He even did a Tedx talk titled “Don’t Do Your Best.” Keith’s point about trying hard is that it ends up being more like a performance than an action. You learn as a young student that when you show the teacher that you are trying hard, he/she will praise you and maybe even help you succeed. You want to signal to the world that you are trying because that will keep you safe from criticism when you fail. Rather than make you perform better, however, it makes you tentative and forced. For example, if you are presenting or speaking publicly, this tension forces your larynx to constrict and your diaphragm to contract, which makes your voice to go thin and eventually hoarse. If you are punching a heavy bag or learning something physical, this tension actually makes your body awkward and off-balance. When you watch some of Muhammad Ali’s fights, you can see how loose and supple his body is. He looks relaxed in there, never mind that someone is trying to punch his head off of his shoulders.

(He looks like he could take a nap)

2. You start watching yourself

The act of learning something new can trigger us to be more self-conscious, which switches on the judgmental and critical part of your brain. When you become self-conscious, you think that you can see yourself making mistakes. Why is this bad? Namely because we are unable to be objective about ourselves in any moment, and thinking that we can do this leads to bad information. When you try to imagine what other people are seeing and thinking about you at any given time, you are doing that entirely from inside your mind. It is impossible to watch yourself, and to do so makes you self-conscious and awkward. You can see this in public speakers or politicians who are thrown off their game by something that they didn’t expect (often for speakers it can be something as simple as the projector or the microphone not working).  When you are relaxed on stage and not thinking so much about how you are being perceived, you are much more relaxed and (ironically) in control.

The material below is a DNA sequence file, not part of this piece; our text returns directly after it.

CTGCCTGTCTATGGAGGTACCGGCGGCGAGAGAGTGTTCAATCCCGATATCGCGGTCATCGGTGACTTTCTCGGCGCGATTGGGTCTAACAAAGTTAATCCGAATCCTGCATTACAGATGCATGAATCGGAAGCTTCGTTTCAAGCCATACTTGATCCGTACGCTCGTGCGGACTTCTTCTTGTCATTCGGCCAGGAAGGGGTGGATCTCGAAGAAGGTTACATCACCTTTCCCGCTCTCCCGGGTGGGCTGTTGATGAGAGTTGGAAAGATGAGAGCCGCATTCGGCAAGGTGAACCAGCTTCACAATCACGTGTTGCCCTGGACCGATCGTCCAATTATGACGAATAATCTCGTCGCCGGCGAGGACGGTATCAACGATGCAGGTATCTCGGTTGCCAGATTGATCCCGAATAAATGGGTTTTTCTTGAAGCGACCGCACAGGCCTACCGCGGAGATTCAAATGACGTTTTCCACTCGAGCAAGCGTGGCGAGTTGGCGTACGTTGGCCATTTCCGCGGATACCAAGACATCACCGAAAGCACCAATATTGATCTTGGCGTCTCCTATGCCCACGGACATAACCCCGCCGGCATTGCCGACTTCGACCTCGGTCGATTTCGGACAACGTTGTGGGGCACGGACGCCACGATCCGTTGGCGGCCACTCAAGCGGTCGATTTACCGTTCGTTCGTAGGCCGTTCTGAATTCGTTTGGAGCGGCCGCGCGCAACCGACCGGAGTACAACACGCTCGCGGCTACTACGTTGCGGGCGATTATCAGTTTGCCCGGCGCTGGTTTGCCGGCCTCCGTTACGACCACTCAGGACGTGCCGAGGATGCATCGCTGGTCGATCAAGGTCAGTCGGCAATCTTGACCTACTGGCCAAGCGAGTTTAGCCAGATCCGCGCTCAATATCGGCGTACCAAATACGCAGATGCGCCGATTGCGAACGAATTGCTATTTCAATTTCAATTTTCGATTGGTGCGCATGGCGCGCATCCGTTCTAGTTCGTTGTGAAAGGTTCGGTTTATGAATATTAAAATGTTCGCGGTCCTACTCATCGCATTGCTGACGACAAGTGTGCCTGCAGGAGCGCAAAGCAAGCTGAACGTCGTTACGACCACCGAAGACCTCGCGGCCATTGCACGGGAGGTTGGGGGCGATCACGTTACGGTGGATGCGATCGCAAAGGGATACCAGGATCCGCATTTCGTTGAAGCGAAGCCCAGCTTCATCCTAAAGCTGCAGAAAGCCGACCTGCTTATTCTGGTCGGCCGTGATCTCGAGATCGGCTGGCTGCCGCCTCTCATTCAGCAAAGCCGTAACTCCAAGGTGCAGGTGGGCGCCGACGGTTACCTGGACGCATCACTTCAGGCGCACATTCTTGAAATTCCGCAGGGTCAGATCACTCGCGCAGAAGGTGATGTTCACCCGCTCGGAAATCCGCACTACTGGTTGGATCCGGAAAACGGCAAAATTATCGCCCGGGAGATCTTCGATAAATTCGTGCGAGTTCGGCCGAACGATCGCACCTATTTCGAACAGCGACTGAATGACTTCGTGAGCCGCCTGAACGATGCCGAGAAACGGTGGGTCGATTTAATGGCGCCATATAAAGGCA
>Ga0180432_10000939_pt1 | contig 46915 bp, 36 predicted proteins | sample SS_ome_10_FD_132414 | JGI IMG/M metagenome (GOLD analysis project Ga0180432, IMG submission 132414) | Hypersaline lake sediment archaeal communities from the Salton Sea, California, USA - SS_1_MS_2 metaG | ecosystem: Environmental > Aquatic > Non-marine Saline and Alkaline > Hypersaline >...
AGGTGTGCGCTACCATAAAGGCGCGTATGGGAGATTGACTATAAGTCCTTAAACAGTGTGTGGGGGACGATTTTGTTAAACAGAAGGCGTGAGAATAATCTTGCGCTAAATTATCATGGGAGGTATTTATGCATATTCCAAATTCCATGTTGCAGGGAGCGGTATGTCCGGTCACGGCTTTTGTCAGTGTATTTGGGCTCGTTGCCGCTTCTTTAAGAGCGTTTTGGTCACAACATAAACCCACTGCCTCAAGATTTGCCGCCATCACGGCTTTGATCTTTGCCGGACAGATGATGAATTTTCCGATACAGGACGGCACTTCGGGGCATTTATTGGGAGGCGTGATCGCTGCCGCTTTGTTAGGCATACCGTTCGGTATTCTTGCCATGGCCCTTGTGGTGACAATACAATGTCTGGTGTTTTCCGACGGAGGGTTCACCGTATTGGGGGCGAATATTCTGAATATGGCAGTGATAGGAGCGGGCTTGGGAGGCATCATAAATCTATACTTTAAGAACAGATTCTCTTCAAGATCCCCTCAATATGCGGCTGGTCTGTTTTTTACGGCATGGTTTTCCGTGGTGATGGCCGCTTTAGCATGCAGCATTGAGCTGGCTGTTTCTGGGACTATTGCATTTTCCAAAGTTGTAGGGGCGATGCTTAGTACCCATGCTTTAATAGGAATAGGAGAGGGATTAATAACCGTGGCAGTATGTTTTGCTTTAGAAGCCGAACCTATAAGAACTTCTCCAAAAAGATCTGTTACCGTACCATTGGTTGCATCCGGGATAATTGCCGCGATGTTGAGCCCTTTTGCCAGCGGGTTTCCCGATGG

3. You are no longer present

I cannot stress this one enough. As soon as you go up into your head and start thinking about what you are doing, you go blind to the moment. In the case of a performance, when you are standing in front of a room of people or in a boxing ring, you can quickly become overloaded with the information around you. Our brains will want to make sense of all of this information, and we may quickly want to switch from our fast thinking brain (the intuitive part of our brain) to our more slow, analytical brain (the part that wants to analyze and judge). As soon as you move to the part of the brain that solves problems, you lose the ability to react to things immediately as they happen. (Daniel Kahneman wrote about this in his book Thinking Fast, Thinking Slow.) You will naturally be slower because your focus and your energy are on trying to figure out the future rather than deal with the present. This is just fine when you are trying to work out a math problem or figure out where to seat Aunt Joanie at the wedding, but it doesn’t do you any good when you are standing up to give a speech. Or when another person is trying to hit you in the head with his/her fists…

(Rocky’s advantage is that he doesn’t think)

Learning

When you are learning something new, you have to reconcile the gap between what you intellectually know you need to do and where you actually are in the process. When you try too hard, you take yourself out of the present moment and into a future place where you are already “good” at this skill. This thinking can stunt your learning because you are more focused on trying to push past the awkwardness than you are in learning how to get better.